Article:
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14 August 2007

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Under Article IV of the Constitution, which outlines the relationship between the states,

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Jason Nance

I also believe that there is a self-reporting bias, and, having a background in social science research, I can tell you that this problem permeates through several disciplines. Short of orchestrating some type of experimental design, it is something that social scientists have learned to live with. We do the best with the data that is available to us. We hope that survey participants are honest in their responses; and we hope that by keeping the survey anonymous, it will encourage honesty. I think it does for the most part. And, as long as that self-reporting bias is sufficient “random,” it shouldn’t affect the results too much.

I suppose we could address that fact in our study, but I think most readers are already generally familiar with that bias and take it into account as they evaluate our findings.

Dylan Steinberg

While I don't think Articles Editors are participating in a charade, I think the potential for self-reporting bias is real (and probably needs to be addressed head on in the paper, which it currently is not). There are two sources of a gap between reported results and "true" results that I think could have crept into our results.

The first I'll call an embarrassment bias: editors may be embarrassed to admit that they discard articles based on superficial criteria. Even though the survey was anonymous, I think there's some risk that editors will have underreported their reliance on certain criteria out of a sense that they "shouldn't" rely on them as much as they do.

The second potential source of bias is what I'll call an aspirational bias. If you ask an editor (as we did) how important the dgree of scholarly contribution of an article is, very few editors are going to say it's not important. But it's an open question whether student editors are really in any position to make a judgment on that question. I know that, when I was making article decisions, I paid a lot of attention to whether an article was making a scholarly contribution. But, truth be told, my perception of scholarly contribution and that of the actual scholars dealing with similar issues (i.e. the "true" perception of scholarly contribution) are almost certain to be different.

I don't think either of those factors makes our data less valid or interesting (in fact, if we're interested in how well articles editors do their job, we first have to understand what they think that job is and what factors they understand to be important), but I do think they both need to be considered when we look at what the results mean.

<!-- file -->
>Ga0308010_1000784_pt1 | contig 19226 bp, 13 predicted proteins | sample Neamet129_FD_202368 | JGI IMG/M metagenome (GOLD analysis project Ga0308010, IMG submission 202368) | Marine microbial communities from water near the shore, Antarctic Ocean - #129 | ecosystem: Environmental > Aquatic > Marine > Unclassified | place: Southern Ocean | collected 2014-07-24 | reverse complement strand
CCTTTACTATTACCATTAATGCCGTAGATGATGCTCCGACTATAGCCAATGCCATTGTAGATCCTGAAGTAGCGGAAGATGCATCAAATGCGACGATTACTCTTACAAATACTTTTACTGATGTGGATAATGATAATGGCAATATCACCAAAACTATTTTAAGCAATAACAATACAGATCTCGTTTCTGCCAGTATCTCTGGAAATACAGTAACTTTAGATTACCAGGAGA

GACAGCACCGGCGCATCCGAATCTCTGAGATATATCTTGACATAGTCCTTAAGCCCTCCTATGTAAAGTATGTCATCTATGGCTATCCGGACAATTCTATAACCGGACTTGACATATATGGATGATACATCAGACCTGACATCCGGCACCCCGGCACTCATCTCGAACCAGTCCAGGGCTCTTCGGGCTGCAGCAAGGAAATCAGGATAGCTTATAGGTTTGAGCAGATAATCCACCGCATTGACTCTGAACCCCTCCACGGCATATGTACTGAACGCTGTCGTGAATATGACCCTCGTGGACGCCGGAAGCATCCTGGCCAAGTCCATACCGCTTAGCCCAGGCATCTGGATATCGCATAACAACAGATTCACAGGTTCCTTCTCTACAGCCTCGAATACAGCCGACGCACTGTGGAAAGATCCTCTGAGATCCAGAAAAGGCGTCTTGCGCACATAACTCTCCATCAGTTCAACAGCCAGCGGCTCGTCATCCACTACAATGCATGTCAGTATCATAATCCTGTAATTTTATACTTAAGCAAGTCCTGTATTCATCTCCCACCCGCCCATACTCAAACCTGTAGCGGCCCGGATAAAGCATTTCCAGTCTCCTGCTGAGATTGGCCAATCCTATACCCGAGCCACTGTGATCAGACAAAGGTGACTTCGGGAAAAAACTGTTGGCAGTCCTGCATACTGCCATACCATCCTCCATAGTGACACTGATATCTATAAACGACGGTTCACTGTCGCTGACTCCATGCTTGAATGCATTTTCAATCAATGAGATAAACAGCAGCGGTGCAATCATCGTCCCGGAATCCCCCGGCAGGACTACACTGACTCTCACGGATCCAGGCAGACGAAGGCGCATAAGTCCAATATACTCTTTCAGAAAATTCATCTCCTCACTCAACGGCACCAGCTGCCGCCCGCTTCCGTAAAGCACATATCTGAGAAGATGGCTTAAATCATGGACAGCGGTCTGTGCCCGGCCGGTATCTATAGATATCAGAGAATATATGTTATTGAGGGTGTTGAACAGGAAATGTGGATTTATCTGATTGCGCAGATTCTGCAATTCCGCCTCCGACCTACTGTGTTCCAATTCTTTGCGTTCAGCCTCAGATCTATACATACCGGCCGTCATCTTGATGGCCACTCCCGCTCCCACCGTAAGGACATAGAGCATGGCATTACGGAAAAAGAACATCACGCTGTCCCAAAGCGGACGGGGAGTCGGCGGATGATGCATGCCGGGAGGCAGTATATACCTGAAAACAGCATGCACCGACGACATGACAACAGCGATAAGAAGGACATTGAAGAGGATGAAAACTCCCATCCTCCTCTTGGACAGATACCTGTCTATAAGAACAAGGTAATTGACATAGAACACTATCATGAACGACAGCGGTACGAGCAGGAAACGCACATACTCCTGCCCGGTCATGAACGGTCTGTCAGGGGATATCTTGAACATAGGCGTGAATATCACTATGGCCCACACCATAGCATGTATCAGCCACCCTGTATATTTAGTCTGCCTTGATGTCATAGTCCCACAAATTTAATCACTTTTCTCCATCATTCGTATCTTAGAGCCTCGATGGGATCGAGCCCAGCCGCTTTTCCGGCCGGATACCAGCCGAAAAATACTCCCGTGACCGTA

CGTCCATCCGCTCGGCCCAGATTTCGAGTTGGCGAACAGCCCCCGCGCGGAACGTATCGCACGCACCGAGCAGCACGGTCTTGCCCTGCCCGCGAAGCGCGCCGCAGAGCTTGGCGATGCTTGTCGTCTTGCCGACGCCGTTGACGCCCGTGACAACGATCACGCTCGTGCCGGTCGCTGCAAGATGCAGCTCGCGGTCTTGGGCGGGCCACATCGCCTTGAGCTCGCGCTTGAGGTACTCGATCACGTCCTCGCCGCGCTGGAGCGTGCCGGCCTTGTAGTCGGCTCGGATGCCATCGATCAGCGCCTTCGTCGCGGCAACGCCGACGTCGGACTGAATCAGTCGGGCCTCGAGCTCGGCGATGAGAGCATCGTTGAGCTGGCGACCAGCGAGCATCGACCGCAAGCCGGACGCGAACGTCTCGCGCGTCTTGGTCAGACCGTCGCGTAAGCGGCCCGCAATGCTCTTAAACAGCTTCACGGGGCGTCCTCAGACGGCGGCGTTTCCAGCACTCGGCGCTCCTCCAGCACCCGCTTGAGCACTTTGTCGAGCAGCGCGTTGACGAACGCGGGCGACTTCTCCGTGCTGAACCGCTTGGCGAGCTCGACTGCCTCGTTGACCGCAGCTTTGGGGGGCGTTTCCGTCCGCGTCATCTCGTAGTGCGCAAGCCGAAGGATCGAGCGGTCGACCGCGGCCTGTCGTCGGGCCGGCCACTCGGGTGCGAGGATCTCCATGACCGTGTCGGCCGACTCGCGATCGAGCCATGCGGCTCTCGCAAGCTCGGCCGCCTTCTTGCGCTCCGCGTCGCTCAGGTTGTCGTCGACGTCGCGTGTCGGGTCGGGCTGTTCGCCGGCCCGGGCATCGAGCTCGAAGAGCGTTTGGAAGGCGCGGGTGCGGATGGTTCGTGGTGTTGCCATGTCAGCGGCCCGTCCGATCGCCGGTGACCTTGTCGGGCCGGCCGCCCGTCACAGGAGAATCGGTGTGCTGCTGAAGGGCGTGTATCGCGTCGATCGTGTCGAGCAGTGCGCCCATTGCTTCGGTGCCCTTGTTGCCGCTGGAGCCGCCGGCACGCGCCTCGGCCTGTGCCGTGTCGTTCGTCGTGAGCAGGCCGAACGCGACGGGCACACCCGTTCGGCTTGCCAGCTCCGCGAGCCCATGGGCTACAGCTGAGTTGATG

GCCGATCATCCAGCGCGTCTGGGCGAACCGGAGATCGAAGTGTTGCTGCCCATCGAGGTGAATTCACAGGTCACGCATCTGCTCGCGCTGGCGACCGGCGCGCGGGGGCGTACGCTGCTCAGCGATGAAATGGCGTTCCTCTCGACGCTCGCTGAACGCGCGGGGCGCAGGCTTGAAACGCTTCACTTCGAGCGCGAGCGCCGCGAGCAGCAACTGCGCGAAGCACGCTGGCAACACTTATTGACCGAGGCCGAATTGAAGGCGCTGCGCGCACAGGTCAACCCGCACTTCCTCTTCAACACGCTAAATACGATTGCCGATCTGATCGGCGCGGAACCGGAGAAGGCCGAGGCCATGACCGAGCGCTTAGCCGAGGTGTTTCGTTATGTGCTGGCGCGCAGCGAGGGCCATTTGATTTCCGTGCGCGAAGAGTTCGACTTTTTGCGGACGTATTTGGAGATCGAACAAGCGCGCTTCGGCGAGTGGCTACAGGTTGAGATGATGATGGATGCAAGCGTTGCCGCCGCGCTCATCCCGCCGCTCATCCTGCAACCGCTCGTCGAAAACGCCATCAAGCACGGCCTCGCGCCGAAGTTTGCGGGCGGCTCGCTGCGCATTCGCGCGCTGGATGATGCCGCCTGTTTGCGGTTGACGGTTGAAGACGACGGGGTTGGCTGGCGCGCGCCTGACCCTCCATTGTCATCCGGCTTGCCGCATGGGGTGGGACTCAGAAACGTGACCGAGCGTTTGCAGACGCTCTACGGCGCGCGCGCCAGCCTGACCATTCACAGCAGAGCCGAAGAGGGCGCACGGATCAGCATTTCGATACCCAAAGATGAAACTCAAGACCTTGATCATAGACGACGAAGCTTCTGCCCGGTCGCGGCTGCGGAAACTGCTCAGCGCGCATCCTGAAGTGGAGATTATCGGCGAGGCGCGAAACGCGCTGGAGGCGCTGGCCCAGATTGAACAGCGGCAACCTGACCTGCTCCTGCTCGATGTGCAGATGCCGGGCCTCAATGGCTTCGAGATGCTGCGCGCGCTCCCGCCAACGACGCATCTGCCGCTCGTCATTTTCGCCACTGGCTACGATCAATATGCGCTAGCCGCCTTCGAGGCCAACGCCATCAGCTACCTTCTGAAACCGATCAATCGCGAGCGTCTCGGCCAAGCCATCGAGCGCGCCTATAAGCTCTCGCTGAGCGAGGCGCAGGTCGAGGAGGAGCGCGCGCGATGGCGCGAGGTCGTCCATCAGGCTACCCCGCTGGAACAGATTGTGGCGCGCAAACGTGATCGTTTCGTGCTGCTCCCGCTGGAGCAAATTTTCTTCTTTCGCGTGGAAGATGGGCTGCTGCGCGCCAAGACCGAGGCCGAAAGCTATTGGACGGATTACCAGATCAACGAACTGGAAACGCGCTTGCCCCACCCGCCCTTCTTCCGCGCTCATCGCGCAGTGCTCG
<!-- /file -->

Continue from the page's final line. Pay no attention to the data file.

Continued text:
Bill Henderson

Dylan and Jason,

In the comments to the introduction, Michael Heise suggested that your study looks at what editors "say" influences the selection process rather the factors that actually make a difference. I know that Chris Zorn will further explore this important point.

But I am willing to go out on a limb and be skeptical that the alleged difference is large. I understand it is possible; but I think it is important to discuss the likelihood of such a disparity and our analytical basis for drawing this conclusion.

The selection process for Articles Editors ensure they possess a lot of naive intelligence. In addition, virtually every law review board has a meeting on the selection process that your described above; I have zero basis to believe that these folks are engaging in a charade. Articles editors and EIC's are generally smart, ambitious, and confident people who don't necessarily want to be someone else's patsy.

Absence a good story of self-delusion or strategic behavior (what is really at stake here?), I think it is worth considering the literal reading of the data.

Michael Heise

Dylan: Setting aside any technical issues with your (and your coauthor's) study, I want to commend both of you for even *thinking* about the issue seriously, let alone for undertaking the study. As law review editors it's not like you had a lot of free time to burn.

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